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HomeNEWSPole position: Andy Cunningham on branding, bro culture, her new book and working with Steve Jobs

Pole position: Andy Cunningham on branding, bro culture, her new book and working with Steve Jobs

Andy Cunningham is known best for her role helping to launch the Apple Macintosh, where she worked closely with Steve Jobs. Since those heady days, she has played a key role in the launch of a number of new categories, including video games, personal computers, desktop publishing, digital imaging, RISC microprocessors, software as a service, very light jets and clean tech investing. During a recent visit to New Zealand, she sat down with Mark Godenho to discuss branding, bro-culture and her new book.

Idealog: So, you’ve been involved in marketing and PR for over 30 years…

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Andy Cunningham: A long time. Yes. 

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What’s one of the biggest mistakes people make when they’re trying to position their firm, product or service? 

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I guess the biggest mistake people make is that they try to come up with a sexy logo first. More often than not, it isn’t grounded on anything that is substantially related to the company. Therefore, it doesn’t matter whether it’s right or not, but it’s typically done with just the emotional side and not the rational side. 

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The word brand seems to be misused these days. 

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What does brand mean to you? 

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Brand is definitely an overused word, but I like to think of it as the emotional side of the identity of a company. The rational side to me is the positioning side. So, I use brand to refer to the emotional pieces of an identity. 

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Which is more important? 

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I think they’re both equally important. I just wish people would do the positioning before they do the brand. 

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Is it easy to go back if you get the order wrong?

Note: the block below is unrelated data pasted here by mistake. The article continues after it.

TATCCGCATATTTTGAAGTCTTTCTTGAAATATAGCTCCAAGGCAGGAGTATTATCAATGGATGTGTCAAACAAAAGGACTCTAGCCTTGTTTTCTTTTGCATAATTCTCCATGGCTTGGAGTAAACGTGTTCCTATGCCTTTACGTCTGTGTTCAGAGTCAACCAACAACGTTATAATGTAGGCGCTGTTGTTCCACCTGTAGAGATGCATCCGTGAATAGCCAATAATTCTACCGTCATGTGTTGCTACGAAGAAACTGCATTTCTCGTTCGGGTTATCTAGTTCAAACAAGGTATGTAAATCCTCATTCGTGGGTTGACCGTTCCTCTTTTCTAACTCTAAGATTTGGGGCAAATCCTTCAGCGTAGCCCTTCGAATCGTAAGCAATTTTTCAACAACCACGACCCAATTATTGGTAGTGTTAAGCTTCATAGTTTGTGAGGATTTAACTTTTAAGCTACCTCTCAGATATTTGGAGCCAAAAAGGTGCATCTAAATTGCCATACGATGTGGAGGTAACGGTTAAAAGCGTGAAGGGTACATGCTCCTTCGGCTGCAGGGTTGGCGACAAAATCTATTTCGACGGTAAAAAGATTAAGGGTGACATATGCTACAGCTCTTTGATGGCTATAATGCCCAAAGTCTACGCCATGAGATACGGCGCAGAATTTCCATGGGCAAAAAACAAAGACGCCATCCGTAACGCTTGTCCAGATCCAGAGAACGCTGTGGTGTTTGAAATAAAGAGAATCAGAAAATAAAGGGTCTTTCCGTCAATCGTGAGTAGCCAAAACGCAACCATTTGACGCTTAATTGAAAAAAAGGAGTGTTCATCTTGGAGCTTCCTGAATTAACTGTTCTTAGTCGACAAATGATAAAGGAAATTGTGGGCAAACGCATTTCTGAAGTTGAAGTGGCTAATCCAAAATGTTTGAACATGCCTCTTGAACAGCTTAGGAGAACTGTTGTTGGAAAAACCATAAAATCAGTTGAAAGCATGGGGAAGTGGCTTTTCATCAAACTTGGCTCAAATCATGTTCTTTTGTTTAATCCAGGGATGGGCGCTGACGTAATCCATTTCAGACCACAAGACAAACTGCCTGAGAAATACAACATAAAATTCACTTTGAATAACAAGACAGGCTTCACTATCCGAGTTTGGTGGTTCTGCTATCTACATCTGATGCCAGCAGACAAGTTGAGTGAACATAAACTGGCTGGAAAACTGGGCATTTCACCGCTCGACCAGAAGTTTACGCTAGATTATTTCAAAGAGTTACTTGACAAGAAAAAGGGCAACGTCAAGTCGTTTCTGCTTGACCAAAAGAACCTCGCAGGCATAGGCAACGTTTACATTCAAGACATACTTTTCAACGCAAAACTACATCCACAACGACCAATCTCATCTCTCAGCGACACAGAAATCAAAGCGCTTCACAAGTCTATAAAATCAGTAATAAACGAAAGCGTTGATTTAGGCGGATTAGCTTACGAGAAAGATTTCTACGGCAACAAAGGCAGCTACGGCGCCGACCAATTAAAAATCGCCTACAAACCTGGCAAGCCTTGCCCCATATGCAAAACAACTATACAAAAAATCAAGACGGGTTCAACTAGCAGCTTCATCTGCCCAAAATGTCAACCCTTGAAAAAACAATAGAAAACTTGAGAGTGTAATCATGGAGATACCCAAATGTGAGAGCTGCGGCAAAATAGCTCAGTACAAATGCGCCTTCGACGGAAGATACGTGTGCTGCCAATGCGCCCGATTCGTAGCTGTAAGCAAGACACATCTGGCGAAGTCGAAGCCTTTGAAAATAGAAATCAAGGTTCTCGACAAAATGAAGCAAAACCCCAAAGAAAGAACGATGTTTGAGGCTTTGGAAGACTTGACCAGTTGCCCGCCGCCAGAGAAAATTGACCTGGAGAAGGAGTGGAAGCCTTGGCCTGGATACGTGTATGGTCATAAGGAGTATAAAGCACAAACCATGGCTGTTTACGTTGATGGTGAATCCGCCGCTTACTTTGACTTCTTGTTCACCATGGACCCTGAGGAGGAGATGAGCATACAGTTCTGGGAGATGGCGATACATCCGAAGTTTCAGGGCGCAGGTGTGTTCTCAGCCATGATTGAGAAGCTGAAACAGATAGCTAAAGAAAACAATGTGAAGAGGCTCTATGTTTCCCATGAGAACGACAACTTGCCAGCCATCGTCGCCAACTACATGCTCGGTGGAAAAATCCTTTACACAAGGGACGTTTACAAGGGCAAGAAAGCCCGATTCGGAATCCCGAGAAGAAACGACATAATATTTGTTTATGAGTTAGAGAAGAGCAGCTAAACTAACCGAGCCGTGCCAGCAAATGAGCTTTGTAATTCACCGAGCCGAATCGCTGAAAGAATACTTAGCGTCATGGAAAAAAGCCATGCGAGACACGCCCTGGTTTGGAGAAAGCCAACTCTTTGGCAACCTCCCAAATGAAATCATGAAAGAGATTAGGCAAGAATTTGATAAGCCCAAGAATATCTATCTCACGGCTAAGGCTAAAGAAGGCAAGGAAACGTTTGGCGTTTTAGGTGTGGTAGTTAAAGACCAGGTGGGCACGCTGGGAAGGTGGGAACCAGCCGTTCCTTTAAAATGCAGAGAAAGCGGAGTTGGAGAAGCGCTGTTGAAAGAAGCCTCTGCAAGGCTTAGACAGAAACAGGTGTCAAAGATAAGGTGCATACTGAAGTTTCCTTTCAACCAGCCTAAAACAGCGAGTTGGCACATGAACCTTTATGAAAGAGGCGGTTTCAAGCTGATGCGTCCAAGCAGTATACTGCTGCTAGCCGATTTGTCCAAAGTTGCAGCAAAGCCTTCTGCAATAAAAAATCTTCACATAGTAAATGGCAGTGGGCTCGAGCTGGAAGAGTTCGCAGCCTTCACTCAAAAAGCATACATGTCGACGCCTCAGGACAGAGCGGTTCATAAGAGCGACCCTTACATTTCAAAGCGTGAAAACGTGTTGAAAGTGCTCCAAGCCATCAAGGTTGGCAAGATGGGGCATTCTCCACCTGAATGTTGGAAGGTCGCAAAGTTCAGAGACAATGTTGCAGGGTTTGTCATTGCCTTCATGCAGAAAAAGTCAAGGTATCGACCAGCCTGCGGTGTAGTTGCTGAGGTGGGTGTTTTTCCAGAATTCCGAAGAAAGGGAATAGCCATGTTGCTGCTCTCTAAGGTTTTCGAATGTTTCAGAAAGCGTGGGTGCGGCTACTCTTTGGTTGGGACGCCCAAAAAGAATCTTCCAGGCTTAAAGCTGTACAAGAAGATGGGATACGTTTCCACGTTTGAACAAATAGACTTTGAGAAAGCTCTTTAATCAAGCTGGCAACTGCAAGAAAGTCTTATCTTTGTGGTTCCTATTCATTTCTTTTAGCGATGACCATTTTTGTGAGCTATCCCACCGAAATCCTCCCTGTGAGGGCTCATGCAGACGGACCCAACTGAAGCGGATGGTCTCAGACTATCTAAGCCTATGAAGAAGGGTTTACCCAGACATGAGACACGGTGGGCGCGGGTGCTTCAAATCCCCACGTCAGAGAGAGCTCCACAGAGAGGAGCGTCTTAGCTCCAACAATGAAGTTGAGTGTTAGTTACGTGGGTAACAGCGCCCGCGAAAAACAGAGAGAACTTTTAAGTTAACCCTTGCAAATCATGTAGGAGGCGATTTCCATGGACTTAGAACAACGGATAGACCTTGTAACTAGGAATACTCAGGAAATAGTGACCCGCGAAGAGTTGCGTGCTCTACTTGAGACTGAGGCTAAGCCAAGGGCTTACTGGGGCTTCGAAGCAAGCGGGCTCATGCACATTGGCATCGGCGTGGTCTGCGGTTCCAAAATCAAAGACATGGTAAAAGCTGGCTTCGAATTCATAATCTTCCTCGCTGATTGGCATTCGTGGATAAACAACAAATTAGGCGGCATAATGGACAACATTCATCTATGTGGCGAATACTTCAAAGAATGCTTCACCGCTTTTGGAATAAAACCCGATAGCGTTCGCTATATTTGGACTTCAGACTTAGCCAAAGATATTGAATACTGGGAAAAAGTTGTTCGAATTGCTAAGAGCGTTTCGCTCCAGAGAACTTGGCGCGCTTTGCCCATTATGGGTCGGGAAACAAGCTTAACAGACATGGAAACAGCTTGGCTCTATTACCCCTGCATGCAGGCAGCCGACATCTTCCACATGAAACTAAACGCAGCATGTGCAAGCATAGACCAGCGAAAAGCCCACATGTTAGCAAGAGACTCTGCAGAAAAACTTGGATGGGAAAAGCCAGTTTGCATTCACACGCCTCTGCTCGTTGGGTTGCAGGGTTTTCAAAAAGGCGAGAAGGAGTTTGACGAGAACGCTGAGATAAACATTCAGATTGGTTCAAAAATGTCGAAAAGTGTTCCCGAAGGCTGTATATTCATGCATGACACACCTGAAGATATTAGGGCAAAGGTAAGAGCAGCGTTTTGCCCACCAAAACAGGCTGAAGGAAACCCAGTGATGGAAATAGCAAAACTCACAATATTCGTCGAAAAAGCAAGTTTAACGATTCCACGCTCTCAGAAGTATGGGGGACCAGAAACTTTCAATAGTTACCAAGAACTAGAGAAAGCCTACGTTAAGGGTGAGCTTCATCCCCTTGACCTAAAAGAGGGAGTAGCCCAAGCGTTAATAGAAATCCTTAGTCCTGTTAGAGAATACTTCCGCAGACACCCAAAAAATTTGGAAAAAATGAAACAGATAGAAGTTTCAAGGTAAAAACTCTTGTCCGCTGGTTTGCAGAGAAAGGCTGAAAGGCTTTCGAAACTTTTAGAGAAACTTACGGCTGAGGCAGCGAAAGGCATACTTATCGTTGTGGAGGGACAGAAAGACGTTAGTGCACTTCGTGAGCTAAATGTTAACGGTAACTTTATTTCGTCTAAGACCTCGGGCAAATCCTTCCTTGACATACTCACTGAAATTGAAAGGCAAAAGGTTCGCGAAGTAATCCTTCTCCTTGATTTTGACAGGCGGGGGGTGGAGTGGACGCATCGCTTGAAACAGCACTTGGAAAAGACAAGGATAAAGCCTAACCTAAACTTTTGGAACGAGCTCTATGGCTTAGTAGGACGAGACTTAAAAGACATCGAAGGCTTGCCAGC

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Sometimes it is easy to go back. I had a client recently who did all the brand stuff first and created a logo that was very harsh and edgy-looking and kind of a sharp. When we ended up doing the positioning, it was completely the opposite of that so they ended up feeling that their logo didn’t match their identity anymore, which is kind of a problem because then they had to do it over. And it was expensive. 

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Is it easy to reposition a mature company? 

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No, because so much has been invested in what they are today, so much money, so much time, so much product habit. Habit is the worst thing to overcome. So, no, it’s not easy, but if you get the commitment of the senior leadership team, then they set the tone and they make it possible for you to push through and re-position. 

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What’s the biggest difference between doing the positioning of a say, a tech company as opposed to a retail company?

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The biggest difference is technology products and services require education in order to sell them because they’re typically more complicated. Whereas with a retail store, it’s pretty obvious what a retail store does so you don’t have to do as much education. So, the process is the same, it’s just harder to do the education piece. 

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Can you give me an example of a brand that has absolutely nailed it, in terms of both positioning and branding?